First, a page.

• Not a Panacea: BitVM isn’t a one-size-fits-all solution.
  • Comparison with EVM: It’s slower, more expensive, and more complex than Ethereum’s EVM. However, this may be a feature, not a bug because BitVM is the most decentralized smart contract solution considering the well-established view that Bitcoin is more decentralized than Ethereum.
  • Core Benefit: Enables additional programmability on Bitcoin without requiring new op_codes or a soft fork. This makes it highly practicable and the conservative Bitcoin community will likely adopt it.
  • Use Cases: Potential applications include decentralizing various parts of applications that currently depend on centralized services.
  • Trustless Bridging: BitVM doesn’t solve trustless bridging for sidechains.
  • Comparison with Previous Models: It’s strictly better than Greg Maxwell’s 2016 ZKP contingent payments example.
  • Complexity: BitVM is intricate to understand and implement.

BitVM’s mission, as per the whitepaper, is to ensure “any computable function can be verified on Bitcoin.”

Sam Parker elucidates that while Bitcoin isn’t technically more Turing Complete than before, it has been endowed with a runtime that makes it “Turing complete enough” for any realistically executable program, given you have the financial means, bandwidth, and capability to perform as many Bitcoin transactions as needed.

So to summarize, these are the three main key take aways (for now) but we should remain updated on the developments — feel free to subscribe to my newsletter if you haven’t already:

  1. Intriguing but Preliminary: BitVM, while fascinating and potentially groundbreaking, is still in its infancy with numerous aspects yet to be explored and validated.
  2. Immediate Applicability: Certain use cases, such as Decentralized Finance (DeFi) oracles, might start leveraging BitVM immediately to minimize trust assumptions.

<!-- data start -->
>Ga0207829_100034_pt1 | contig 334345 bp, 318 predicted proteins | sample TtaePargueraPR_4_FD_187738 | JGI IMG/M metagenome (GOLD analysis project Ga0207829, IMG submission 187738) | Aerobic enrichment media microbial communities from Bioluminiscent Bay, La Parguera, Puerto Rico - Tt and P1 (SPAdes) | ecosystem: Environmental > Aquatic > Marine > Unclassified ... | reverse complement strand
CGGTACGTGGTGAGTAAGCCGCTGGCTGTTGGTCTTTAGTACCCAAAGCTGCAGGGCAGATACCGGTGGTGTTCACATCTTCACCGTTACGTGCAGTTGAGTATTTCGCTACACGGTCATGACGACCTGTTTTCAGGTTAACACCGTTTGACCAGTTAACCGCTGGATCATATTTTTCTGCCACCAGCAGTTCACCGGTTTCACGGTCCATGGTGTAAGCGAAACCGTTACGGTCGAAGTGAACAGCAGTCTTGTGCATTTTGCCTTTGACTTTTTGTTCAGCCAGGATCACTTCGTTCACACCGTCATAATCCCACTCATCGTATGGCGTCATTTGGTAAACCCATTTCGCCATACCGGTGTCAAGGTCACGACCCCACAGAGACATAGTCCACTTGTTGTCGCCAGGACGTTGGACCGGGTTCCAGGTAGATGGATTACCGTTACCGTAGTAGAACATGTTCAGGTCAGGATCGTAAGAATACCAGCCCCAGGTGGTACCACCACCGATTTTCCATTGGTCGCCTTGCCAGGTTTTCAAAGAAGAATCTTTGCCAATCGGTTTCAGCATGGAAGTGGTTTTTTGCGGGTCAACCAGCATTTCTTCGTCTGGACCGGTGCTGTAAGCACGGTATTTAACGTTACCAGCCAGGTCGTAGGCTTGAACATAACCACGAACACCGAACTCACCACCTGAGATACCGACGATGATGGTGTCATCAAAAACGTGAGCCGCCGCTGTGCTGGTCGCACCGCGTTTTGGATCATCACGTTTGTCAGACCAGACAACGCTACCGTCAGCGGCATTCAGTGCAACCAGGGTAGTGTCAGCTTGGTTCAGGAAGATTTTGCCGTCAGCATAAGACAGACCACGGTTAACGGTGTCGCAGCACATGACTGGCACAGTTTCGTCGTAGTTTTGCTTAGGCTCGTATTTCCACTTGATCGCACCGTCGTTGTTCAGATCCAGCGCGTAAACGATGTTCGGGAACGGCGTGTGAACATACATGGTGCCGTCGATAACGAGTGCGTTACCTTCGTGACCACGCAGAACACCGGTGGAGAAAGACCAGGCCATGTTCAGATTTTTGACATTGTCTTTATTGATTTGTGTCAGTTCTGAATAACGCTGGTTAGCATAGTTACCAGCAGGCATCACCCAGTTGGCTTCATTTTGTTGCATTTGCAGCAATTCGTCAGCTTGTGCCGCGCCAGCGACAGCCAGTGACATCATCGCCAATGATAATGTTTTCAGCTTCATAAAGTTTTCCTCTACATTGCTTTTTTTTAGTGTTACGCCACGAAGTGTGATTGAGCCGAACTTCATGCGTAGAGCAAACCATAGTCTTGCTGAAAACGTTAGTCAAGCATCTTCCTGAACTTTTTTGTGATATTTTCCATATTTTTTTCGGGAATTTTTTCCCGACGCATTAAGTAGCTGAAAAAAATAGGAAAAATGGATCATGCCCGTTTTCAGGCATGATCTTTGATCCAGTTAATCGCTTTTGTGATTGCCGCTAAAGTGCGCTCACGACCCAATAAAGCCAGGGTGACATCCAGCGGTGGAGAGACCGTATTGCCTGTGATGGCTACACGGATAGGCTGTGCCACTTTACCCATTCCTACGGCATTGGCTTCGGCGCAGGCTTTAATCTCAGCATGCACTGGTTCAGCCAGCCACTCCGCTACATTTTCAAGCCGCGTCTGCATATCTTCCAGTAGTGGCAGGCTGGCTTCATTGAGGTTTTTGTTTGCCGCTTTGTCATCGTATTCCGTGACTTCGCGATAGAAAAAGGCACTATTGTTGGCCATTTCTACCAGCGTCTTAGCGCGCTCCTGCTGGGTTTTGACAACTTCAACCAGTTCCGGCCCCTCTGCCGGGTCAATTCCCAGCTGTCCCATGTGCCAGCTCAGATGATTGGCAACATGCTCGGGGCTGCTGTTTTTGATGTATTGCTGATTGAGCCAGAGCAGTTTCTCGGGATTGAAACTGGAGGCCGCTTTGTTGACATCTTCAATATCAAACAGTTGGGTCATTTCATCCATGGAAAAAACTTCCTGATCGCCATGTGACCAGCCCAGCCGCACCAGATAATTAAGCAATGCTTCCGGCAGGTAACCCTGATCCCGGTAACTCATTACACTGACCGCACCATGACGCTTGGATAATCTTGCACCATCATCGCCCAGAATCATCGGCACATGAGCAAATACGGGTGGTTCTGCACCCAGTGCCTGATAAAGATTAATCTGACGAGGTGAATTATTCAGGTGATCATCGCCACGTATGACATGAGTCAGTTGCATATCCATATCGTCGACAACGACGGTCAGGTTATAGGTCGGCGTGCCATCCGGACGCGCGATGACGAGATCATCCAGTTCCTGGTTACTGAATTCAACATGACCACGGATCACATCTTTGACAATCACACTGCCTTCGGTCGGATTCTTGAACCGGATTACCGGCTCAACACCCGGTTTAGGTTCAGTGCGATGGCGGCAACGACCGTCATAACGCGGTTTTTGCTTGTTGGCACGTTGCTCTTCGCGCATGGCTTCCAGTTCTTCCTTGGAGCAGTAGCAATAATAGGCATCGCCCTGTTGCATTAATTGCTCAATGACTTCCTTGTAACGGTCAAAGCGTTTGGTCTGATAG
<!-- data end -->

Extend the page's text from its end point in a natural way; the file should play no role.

3. A Welcome Addition: The effort to enhance Bitcoin’s programmability is commendable and the more developers that engage with and build upon BitVM, solving tangible problems, the better.

In conclusion, BitVM has certainly stirred the Bitcoin community, offering a fresh perspective on enhancing Bitcoin’s programmability. Whether it will stand the test of time and practical application remains to be seen, but it undeniably opens up a new chapter exploring the extents and limits of Bitcoin’s scripting capabilities.

💡 Recommended: Bitcoin Whitepaper Cheat Sheet (PDF Download)

Still here? Okay, let’s review some technical details:

Technical Details Whitepaper

BitVM: A Leap Towards Turing-Complete Bitcoin Contracts

The BitVM system, rather than executing computations on Bitcoin, merely verifies them, akin to optimistic rollups, and allows any computable function to be verified on Bitcoin.

Architecture and Mechanism

BitVM’s architecture is inspired by Optimistic Rollups and the MATT proposal (Merkelize All The Things), utilizing fraud proofs and a challenge-response protocol, yet it doesn’t require alterations to Bitcoin’s consensus rules. The prover commits to the program bit-by-bit, and the verifier performs a sequence of challenges to succinctly disprove a false claim by the prover. Both parties pre-sign a sequence of challenge-and-response transactions, which they can later use to resolve any dispute.

This is some hardcore Bitcoin and cryptography language and most people, even technical people like me don’t understand the technical intricacies:

Bit Value and Logic Gate Commitment

The bit value commitment is a fundamental component, allowing the prover to set the value of a particular bit to either “0” or “1”. Especially, it allows the prover to set the value of a variable across different Scripts and UTXOs. The commitment contains two hashes, hash0 and hash1, and at a later point, the prover sets the bit’s value by revealing the preimage of one of the hashes. If both preimages are revealed, the verifier can use them as a fraud proof, and take the prover’s deposit.

Logic gate commitments are implemented simply and contain two bit commitments representing the two inputs and a third bit commitment representing the output. The Script computes the NAND value of the two inputs to ensure that it matches the committed output bit.

Binary Circuit Commitment and Challenges

BitVM allows any computable function to be represented as a Boolean circuit, with NAND gate being a universal logic gate. The prover’s Taproot address contains a leaf script with a corresponding gate commitment for each gate, allowing the prover to set the values of the circuit’s inputs at any point later in time. The verifier can quickly identify the prover’s error after just a few rounds of challenge-and-response by applying binary search.

Thanks for reading — exciting times we’re living through! 🚀